Of course height isn't everything, and most spinners will be able to spin on most wheels. What I do find interesting is the difference in heights of the orifice of each wheel. My tallest wheel is the Grace and the orifice is 31.5 inches from the floor, which suits me fine, as I'm tallish (5ft 7ish on a good day). The Aura by comparison is 29 inches, nearly the same, whilst the Little Gem is only 26 inches from the floor. My shortest wheel is the Pippy with the orifice positioned at 24 inches from the floor, the Wing has a pigtail rather than an orifice and that sits at 30 inches. In practice I find the most of these wheels comfortable to spin on, despite the range in orifice heights. I guess that I adjust my hand position to where it needs to be, and I don't worry to much if the yarn is held at an angle to the orifice. I'm not a spinning purist.  With both the Aura and the Grace, the orifice height can be adjusted a few inches up or down, depending on the drive band and the whorl used, with the others the height is pretty much fixed.

So the Aura, well its a medium sized wheel, that folds small, tidily so, and has a lovely smooth and well positioned handle. Folded the Aura is a bare 2 feet tall (23 inches) and 22 inches across.  Very portable, I'd say as portable as the Little Gem, in a different way. The Gem takes up less room footprint wise in a car, it fits into a flattish bag that doesn't take up a car a seat space or nearly half the boot/trunk. But for weekly visits to spin groups if you had a spare seat in the car or space in the boot/trunk the Aura would be fantastic. Why? Well it is a slightly heavier wheel so holds more momentum and is nicer to use. As for treadling, compared to the double treadle Gem, the wee traveling take apart wheel,  the Aura is magic to treadle. The treadle is smooth, and has a solid quality heavy feel, I don't mean heavy in terms of use but heavy in terms of stability and smoothness. There is a nice solidness to the construction, and the diamond face plate that faces the spinner just adds to the sense that this is a wheel built to last, and one that will work well for a long useful life.
And that different drive system? As a spinner who has used and understands both double drive and single drive wheels, the set up seems in theory similar. To change the speed of twist adjust the drive band that controls that onto a different whorl, or treadle faster, or both. To change the speed at which the yarn is drawn onto the bobbin - adjust the band that controls the bobbin - either with the band tension adjustment or changing the whorl. In practice there is a an amazing range of balance points when adjusting both, and an equally amazing range of unbalance points. By balance points I mean settings where the draw in and the twist speed are such that spinning can happen, ditto unbalance points - settings that make spinning difficult. There are also other little things to watch for, like making sure the bobbin is seated properly. One of the main difference is that in this Aura system the bobbin isn't driven by a drive band, rather a bobbin whorl is driven by a drive band and the spin transferred to the bobbin via a drive shaft. To make sure there is no slip in the transfer - the bobbin has little pins at one end that lock into place on the drive mechanism, and if the wee pins are not locked into place - well the bobbin won't do what you think it should. The simplest mechanical  adjustment is to the take up, which is modified with a screw that increases or decreases the tension in the bobbin drive band. Turn it one way and the yarn pulls in faster, turn it the other and it pulls in slower. there are other adjustments which involved moving either drive band onto different whorls, or even the spinning head up or down using a Allen key to increase the flier drive band tension. Of coures like all wheels there are non-mechanical adjustments, like treadling faster or slower, or drafting faster or slower.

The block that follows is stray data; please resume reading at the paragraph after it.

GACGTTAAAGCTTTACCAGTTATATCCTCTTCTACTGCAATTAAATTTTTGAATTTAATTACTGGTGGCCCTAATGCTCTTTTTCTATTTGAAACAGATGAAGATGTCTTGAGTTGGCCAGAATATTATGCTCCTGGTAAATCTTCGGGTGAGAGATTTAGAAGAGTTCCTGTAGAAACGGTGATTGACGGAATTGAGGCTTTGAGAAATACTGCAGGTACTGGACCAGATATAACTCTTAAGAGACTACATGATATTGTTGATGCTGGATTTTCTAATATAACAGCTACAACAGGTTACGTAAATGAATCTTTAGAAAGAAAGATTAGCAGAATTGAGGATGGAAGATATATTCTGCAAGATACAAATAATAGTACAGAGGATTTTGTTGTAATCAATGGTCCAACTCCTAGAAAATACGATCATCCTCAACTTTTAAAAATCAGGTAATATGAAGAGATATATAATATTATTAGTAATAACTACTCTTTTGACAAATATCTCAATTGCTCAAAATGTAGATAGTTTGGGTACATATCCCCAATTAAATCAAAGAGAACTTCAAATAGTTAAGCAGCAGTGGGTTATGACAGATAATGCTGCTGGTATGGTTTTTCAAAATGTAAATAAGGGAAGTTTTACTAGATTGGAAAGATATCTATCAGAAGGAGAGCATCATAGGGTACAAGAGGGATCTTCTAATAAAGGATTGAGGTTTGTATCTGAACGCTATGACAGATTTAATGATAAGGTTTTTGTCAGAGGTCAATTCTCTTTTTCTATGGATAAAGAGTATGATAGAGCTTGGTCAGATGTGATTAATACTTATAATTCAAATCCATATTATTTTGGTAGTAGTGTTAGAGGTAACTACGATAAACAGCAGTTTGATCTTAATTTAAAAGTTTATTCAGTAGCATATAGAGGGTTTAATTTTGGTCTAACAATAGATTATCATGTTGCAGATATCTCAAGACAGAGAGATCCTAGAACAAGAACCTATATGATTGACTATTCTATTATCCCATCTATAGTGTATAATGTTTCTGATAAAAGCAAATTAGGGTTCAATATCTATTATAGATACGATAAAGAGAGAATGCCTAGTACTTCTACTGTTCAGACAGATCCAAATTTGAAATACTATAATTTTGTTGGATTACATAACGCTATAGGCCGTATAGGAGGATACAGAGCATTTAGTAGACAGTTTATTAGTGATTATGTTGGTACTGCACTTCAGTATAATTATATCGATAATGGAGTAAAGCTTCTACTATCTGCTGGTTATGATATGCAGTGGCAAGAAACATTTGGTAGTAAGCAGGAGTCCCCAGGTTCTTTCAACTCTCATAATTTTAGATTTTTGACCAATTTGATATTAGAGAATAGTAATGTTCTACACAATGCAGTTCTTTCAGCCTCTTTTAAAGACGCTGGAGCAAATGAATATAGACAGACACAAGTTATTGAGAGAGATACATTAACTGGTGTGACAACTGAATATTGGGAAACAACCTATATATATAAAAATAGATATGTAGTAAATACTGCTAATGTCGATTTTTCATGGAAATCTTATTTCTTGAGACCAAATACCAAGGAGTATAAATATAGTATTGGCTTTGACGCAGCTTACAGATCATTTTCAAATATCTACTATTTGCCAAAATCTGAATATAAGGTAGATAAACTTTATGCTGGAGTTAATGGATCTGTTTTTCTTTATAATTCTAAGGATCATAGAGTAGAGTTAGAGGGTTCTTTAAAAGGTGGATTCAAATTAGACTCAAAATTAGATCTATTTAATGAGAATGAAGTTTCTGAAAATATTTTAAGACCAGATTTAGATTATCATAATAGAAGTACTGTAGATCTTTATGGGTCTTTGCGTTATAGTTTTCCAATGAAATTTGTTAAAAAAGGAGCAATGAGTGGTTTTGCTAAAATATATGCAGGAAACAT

The main advantage of the Aura over other wheels is that it was specifically designed to spin a huge range of yarn styles, everything from lace to chunky art yarns like those by Plucky Fluff or Jacey Boggs. Yarns that have slubs, beehives and beads and even felted decorative eyeballs and sushi. Because of that the wheel has two deliberate features to help adventurous spinners. Huge bobbins, and really generous threading guides on the flier and orifice. The guides have spaces an inch across meaning you can (should you want to) spin yarn up to an inch thick, or yarns that have bits an inch thick. The bobbins are huge, I spun just over 150 grams onto one and it was only half full .... I chain plied it onto another and it was still only half full. Here I've shown the Aura bobbins (with their distinctive wooden ends and black groove) next to a standard Majacraft bobbin which easily holds 200 grams, and behind that a more traditionally sized bobbin - which holds just over 50 grams. The Aura bobbins are huge ... perfect for plying or making chunky yarns, and will as a result make rather large skeins. Initially I was enamored with the idea of making skeins that were large, I liked the notion of knitting with unbroken lengths of yarn. In retrospect I'm not sure that huge skeins are that easy to deal with, most ball winders won't wind that much, and really knitting from a large cake of yarn isn't as much fun as you would think.

So - what do I think of the Aura and would I buy one?
Well, if I was in the market for a new wheel it could be on my shopping list, it is expensive, but so was the Grace (in fact the Grace was far more expensive but it was made to order and has my name carved into it). I'm not looking for a wheel right now so this is a totally hypothetical  question. If I was looking for the wheel that would be my main wheel and had saved up for a good wheel, and was ordering online .... I'd probably be swayed by the huge range of yarns the Aura is able to spin, the fact it folds up for easy porting would be a plus.